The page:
According to the Traditional Chinese Medicine (TCM), there are twelve pathways in the human body, that send our vital energy – the so-called Qi (Ki in Japanese) – through the body and supply our organs with energy. Each of these pathways that are called meridians is correlated with one function circle and thus with one of the five elements. The free flow of the vital energy Qi is essential for health and vitality. In addition to a healthy lifestyle and diet, herbs, acupuncture, Qigong & Tai Chi, Tuina massage and moxibustion, this flow of energy can also be enhanced significantly with special meridian stretches from the Japanese Shiatsu called Makko-Ho. With correct and regular training, blockades of the energy pathways dissolve, energetic disharmonies are balanced and wellbeing increases.
Autumn is metal time
In autumn, the element metal with its function circle lung and the according meridians lung and large intestine rules. The metal element has a sorting function, responsible for clarity, structure and separation from the outside world. This phase of transformation is correlated with the feeling of sadness. And who doesn’t know it? The days grow darker and foggy – and our spirit dampens, sometimes until we suffer from autumn blues.
The lung – protective shield
In the function circle, our Wei-Qi is formed. This is a defence system that protects us from outer influences. When the function circle of the lung is in harmony, our defence is strong. If the defence Qi is weakened, we are more susceptible to colds. Especially the climatic factor of dryness that is correlated with autumn, is a challenge for this function circle. Since the lung opens up to our nose, a weakened flow of energy can lead to colds or a dry nasal mucosa. Dry skin and lips as well as cough, hoarseness, a sore throat or the disturbances of the respiratory system that are typical for autumn are also caused by a weakened lung energy.
Nurturing the lung
Long walks in the fresh autumn breeze as well as warming and hydrating food strengthen the function circle of the lung. A warm porridge with almonds for breakfast, invigorating soups or stews are balm to the respiratory organ. Another real lung tonic in TCM is pear compote. Local horseradish and cultivated radish turn up the heat against cold outer influences. In the cold seasons, we should avoid milk and yoghurt because these foods have an energetically cooling effect and tend to promote the formation of mucus.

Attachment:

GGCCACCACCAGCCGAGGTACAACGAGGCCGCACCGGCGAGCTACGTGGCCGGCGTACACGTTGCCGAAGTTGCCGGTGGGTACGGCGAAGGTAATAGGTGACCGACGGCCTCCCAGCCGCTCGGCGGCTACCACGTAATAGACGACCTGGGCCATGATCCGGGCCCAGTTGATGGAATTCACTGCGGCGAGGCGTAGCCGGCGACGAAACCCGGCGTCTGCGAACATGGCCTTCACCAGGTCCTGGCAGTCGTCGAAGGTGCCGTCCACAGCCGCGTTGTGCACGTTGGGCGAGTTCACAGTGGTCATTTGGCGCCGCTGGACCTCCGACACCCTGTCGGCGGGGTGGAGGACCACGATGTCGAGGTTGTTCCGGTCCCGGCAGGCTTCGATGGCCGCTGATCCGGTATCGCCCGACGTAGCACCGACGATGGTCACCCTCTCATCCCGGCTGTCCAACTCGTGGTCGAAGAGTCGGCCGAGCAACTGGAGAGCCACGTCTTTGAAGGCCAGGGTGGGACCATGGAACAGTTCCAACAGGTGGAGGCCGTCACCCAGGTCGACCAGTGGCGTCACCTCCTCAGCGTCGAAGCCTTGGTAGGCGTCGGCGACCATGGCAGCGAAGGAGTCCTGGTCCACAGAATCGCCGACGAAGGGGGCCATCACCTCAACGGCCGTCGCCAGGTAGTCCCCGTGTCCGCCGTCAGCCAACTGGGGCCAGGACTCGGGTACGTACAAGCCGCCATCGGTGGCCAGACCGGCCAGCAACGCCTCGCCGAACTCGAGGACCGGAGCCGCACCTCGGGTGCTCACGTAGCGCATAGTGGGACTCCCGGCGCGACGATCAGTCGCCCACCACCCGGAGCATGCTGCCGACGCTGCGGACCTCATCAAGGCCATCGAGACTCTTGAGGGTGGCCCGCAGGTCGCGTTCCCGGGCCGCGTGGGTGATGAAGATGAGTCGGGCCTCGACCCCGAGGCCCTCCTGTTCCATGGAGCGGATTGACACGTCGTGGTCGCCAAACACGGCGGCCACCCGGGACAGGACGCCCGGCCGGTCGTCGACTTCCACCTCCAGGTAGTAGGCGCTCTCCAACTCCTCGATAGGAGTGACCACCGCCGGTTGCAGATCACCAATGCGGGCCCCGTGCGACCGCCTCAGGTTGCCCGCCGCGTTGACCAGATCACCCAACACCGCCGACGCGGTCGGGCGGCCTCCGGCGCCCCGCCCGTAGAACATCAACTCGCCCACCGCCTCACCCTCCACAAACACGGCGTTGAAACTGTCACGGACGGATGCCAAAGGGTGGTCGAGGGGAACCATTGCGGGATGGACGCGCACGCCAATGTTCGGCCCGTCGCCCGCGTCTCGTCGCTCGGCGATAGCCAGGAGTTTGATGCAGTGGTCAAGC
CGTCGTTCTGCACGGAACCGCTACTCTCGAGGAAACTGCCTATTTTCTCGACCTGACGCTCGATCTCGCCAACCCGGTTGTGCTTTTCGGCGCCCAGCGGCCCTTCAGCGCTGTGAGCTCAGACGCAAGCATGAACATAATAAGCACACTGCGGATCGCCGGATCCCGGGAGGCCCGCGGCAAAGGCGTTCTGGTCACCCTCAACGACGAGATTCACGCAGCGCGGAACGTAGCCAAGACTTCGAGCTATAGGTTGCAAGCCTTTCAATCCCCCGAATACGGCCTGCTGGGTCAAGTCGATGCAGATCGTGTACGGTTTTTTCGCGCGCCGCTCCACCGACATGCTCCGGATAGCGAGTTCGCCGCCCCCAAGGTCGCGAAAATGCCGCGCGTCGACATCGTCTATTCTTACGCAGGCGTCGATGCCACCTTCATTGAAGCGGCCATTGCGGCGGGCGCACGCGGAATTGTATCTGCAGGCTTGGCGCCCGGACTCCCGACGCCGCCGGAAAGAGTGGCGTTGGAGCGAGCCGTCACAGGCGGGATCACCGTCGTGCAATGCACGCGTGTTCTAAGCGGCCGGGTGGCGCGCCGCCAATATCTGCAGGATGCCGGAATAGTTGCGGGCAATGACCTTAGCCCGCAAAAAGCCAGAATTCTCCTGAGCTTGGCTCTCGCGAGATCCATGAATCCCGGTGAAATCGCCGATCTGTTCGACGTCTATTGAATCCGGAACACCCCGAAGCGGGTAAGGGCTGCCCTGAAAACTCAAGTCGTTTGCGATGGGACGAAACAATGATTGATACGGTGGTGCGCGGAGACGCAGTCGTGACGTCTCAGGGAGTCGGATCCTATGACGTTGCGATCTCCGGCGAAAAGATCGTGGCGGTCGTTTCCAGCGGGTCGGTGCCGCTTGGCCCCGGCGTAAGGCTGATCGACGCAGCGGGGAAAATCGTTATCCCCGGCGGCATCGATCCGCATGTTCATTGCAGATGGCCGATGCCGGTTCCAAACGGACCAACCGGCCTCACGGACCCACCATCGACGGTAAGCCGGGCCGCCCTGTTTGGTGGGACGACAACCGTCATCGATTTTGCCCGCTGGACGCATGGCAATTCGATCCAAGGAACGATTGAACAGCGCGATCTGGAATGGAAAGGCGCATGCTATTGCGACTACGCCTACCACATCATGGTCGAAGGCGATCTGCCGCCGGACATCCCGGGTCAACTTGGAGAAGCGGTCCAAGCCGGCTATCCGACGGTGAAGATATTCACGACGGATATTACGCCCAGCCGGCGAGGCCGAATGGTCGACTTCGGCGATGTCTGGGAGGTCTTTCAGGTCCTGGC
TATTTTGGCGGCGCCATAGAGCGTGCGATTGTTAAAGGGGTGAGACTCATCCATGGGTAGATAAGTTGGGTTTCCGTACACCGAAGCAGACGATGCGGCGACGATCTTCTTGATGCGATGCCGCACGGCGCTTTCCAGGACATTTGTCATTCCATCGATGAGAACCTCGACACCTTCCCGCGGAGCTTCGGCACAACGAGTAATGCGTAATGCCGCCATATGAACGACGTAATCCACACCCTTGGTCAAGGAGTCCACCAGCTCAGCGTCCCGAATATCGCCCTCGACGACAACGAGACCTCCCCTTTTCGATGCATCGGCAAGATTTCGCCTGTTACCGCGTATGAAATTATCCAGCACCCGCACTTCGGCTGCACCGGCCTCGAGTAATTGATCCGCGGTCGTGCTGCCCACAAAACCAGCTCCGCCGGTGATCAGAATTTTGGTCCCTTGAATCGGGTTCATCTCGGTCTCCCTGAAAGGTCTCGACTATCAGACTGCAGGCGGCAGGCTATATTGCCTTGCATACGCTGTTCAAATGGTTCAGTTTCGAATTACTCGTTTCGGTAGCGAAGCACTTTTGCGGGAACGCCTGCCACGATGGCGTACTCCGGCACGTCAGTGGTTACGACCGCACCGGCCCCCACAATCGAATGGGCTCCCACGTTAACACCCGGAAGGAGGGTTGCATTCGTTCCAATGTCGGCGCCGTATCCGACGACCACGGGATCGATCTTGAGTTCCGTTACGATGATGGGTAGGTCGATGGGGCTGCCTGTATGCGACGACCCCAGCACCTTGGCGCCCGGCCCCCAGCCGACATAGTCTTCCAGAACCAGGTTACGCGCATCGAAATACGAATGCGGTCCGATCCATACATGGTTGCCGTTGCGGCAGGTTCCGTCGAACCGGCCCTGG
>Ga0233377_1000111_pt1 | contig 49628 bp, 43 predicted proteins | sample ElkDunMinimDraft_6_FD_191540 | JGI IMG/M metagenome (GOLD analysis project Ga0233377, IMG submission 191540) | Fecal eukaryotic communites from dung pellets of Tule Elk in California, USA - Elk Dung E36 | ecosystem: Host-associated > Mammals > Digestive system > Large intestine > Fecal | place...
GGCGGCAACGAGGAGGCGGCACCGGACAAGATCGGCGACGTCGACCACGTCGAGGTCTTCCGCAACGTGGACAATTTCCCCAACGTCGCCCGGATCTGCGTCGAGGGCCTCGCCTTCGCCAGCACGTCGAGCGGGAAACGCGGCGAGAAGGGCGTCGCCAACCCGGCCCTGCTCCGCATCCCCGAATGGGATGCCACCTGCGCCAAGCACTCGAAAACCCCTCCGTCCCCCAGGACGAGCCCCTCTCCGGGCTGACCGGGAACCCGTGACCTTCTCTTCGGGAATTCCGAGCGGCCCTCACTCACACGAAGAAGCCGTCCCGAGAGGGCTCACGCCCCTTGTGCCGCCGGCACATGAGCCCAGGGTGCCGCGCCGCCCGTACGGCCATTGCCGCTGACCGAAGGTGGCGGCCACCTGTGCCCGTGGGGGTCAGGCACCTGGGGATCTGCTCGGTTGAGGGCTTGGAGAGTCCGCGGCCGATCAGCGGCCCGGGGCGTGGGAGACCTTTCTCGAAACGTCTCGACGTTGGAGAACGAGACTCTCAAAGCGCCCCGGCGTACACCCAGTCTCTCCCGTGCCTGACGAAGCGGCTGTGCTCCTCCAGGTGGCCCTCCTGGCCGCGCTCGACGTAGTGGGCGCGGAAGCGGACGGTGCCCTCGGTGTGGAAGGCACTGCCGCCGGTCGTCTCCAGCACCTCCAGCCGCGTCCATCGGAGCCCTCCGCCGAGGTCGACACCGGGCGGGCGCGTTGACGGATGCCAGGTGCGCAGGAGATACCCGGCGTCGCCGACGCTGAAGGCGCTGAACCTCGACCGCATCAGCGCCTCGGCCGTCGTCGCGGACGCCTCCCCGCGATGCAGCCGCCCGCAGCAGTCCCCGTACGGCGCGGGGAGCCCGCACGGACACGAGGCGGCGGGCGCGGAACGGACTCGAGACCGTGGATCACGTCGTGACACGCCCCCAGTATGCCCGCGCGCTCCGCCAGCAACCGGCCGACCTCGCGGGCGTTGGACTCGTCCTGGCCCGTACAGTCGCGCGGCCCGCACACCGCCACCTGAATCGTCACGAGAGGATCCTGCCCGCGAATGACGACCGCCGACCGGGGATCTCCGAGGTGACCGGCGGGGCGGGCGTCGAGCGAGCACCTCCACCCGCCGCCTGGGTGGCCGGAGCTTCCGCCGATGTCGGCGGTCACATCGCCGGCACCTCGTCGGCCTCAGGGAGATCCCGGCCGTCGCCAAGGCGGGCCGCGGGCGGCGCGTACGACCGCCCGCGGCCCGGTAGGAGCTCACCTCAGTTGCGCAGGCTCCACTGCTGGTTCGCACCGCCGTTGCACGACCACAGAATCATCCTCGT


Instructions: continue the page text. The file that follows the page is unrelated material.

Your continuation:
Makko-Ho exercises for autumn and winter
1. AUTUMN: Lung & large intestine (metal element)
Take a position approximately in a shoulder’s width and stand up right. Your tiptoes are forward-facing, feet are parallel. Put your arms behind your back and hook up thumbs. Open your chest and enjoy a deep breath. Exhale as you bend forward and let your head droop. Extend your arms up and point to the sky with your index fingers. Remain in this position three breaths if possible. Feel the width and openness.
Effect: This exercise stretches the meridian of the lung and large intestine and strengthens the defence Qi. The exercise is especially beneficial for persons who work in an office in a sedentary position. Since our lung loves humidity, the effect is multiplied when you practise this exercise in the fresh air of a forest (see p. 14), the sea, a river or a water fall (see p. 10).
2. WINTER: Bladder & kidney (water element)
Take an upright seating position. Your legs are stretched forward, toes pointing upright, your heels touch. Stretch your arms to the sky and hook up your singers so that your palmy point to the sky. Slowly bend your arms and upper body to your toes so that you feel a slight stretching. Take care not to overstretch your back. Let yourself sink forward with each breath without overstepping your natural limits. Enjoy the smooth stretching.
Effect: The stretching of the bladder and kidney meridian eases in particular the nervous system. This is why this exercise is ideal for restlessness, nervousness, anxiety or trouble falling asleep.